cucina, cucina

May 22, 2020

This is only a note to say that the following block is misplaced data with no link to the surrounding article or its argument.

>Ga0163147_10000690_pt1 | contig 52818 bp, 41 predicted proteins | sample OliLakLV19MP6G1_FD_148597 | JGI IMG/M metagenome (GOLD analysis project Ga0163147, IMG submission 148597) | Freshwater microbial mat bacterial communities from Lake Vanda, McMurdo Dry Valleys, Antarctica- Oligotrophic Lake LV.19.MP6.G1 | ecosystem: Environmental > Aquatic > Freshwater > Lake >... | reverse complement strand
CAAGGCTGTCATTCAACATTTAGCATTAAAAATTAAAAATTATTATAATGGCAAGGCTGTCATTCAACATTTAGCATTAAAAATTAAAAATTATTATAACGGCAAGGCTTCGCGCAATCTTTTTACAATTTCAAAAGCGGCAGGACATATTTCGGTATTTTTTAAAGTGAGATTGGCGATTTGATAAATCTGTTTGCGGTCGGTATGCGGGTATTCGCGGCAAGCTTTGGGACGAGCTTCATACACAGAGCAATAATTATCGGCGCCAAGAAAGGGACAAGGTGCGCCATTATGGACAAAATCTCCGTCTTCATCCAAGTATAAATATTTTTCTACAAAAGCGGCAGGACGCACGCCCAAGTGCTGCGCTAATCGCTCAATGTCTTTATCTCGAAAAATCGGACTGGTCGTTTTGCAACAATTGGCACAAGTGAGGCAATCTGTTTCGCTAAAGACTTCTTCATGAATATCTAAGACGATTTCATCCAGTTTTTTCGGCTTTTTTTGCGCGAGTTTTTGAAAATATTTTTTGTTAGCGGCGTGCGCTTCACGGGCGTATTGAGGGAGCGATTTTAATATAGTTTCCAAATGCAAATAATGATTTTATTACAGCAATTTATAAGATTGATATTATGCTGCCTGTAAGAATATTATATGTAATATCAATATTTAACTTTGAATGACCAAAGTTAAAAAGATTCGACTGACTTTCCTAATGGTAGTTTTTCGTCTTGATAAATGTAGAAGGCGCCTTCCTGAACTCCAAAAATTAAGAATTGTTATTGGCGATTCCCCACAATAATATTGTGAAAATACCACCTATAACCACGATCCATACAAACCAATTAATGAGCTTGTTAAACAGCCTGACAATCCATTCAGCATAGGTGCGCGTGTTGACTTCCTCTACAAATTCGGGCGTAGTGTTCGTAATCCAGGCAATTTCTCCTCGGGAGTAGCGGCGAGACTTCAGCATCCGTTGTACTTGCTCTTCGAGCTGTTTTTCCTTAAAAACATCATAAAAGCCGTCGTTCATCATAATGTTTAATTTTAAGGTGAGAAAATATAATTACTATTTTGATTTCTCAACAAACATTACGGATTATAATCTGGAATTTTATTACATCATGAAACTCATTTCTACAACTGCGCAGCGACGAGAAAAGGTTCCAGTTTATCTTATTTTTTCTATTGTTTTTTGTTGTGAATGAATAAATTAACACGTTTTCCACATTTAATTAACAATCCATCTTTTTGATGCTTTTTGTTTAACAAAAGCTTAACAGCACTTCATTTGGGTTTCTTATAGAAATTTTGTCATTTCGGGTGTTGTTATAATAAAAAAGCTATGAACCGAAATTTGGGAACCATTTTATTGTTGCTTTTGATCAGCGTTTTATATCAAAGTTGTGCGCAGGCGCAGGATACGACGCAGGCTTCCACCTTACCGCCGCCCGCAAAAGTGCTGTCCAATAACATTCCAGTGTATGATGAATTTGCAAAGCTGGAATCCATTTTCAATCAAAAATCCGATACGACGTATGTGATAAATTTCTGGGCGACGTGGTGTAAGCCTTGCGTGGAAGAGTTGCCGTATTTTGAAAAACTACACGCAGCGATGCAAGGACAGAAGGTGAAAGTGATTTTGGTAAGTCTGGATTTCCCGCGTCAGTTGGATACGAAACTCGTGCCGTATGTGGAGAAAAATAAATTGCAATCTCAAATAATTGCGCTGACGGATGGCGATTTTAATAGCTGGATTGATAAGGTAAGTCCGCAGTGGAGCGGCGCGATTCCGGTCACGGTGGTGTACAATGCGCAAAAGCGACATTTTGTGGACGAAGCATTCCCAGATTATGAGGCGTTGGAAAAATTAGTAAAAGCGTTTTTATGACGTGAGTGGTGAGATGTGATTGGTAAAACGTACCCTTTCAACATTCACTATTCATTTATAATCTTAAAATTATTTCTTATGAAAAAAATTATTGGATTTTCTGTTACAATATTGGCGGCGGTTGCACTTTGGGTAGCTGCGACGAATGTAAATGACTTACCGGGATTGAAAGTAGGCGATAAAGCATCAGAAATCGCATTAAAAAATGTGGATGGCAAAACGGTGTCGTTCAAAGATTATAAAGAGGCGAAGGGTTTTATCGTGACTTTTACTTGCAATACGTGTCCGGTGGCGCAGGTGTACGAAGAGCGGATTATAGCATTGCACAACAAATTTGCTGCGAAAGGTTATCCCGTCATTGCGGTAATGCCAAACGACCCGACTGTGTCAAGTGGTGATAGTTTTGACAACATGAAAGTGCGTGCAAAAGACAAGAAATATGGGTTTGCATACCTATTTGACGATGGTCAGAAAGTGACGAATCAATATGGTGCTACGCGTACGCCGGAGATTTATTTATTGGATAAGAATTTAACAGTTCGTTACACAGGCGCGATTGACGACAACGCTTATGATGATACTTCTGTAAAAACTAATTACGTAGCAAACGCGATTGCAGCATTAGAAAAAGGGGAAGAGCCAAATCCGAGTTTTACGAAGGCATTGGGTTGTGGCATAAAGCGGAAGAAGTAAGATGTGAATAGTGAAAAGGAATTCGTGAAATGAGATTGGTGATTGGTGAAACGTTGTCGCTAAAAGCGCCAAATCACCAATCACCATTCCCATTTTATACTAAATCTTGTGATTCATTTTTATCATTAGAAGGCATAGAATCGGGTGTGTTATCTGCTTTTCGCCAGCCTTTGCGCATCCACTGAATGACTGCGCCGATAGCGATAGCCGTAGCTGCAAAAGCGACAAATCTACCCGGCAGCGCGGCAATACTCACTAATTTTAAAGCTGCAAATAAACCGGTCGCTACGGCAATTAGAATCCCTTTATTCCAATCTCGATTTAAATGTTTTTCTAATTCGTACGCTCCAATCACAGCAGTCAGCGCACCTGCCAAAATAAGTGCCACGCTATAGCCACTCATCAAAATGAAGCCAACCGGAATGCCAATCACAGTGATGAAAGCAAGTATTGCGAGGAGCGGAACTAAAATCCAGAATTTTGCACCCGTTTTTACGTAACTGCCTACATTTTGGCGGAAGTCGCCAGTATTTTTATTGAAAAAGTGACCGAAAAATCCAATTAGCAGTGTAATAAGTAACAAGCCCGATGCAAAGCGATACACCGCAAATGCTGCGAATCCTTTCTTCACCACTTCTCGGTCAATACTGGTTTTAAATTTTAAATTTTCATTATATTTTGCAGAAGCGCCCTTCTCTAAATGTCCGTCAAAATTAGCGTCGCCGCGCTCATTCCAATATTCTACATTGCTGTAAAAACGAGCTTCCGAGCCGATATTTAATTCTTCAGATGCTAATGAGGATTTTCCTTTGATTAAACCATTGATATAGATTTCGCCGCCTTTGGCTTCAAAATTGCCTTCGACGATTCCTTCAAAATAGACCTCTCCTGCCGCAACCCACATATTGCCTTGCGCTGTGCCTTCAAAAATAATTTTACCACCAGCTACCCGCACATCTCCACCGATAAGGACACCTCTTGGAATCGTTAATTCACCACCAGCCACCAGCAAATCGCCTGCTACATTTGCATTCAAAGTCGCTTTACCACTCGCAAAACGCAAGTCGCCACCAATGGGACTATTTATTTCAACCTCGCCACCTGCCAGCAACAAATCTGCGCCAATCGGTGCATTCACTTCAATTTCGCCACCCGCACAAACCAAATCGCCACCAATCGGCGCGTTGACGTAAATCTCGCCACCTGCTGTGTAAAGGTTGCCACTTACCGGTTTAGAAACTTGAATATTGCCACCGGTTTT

I’ve looked at a lot of kitchens this year. I’ve thought about corian versus caesarstone, brass taps versus stainless steel, gas versus electric. I’ve looked at dozens of shades of white oak, white paint, and more pulls, knobs and levers than you can imagine. I’ve thought about farmhouse sinks and integrated ones, and I’ve thought about the pros and cons of a concrete one. I’ve thought about open shelving versus closed cabinets. I’ve thought about appliances and where they go. I’ve even measured my dinner plates. What I know about kitchens, is that we make them work, even when they don’t make sense. In fact, we get so used to their impracticalities and imperfections, that we don’t even notice them. The fridge in our rental juts out, and needs a big push to make sure it’s closed. There is no counter space. Our old kitchen on Robert Street was totally lopsided, had little counter space, and was a theme park for rodents. The kitchen in the first home Jason and I shared hadn’t been updated in over thirty years, (the ceiling eventually caved in, literally) and our tiny galley kitchen in Florence provided barely enough space to boil an egg. But I have gotten used to each and every one, and I have loved each and every one. To be honest, I’m not quite sure how it will feel to live in a kitchen that is as beautiful, and as thoughtfully designed as the one we’re moving into. Wonderful, no doubt. But I’ll always love the higgledy piggledy, makes-no-sense, jam-packed-with-charm kitchens that came before.

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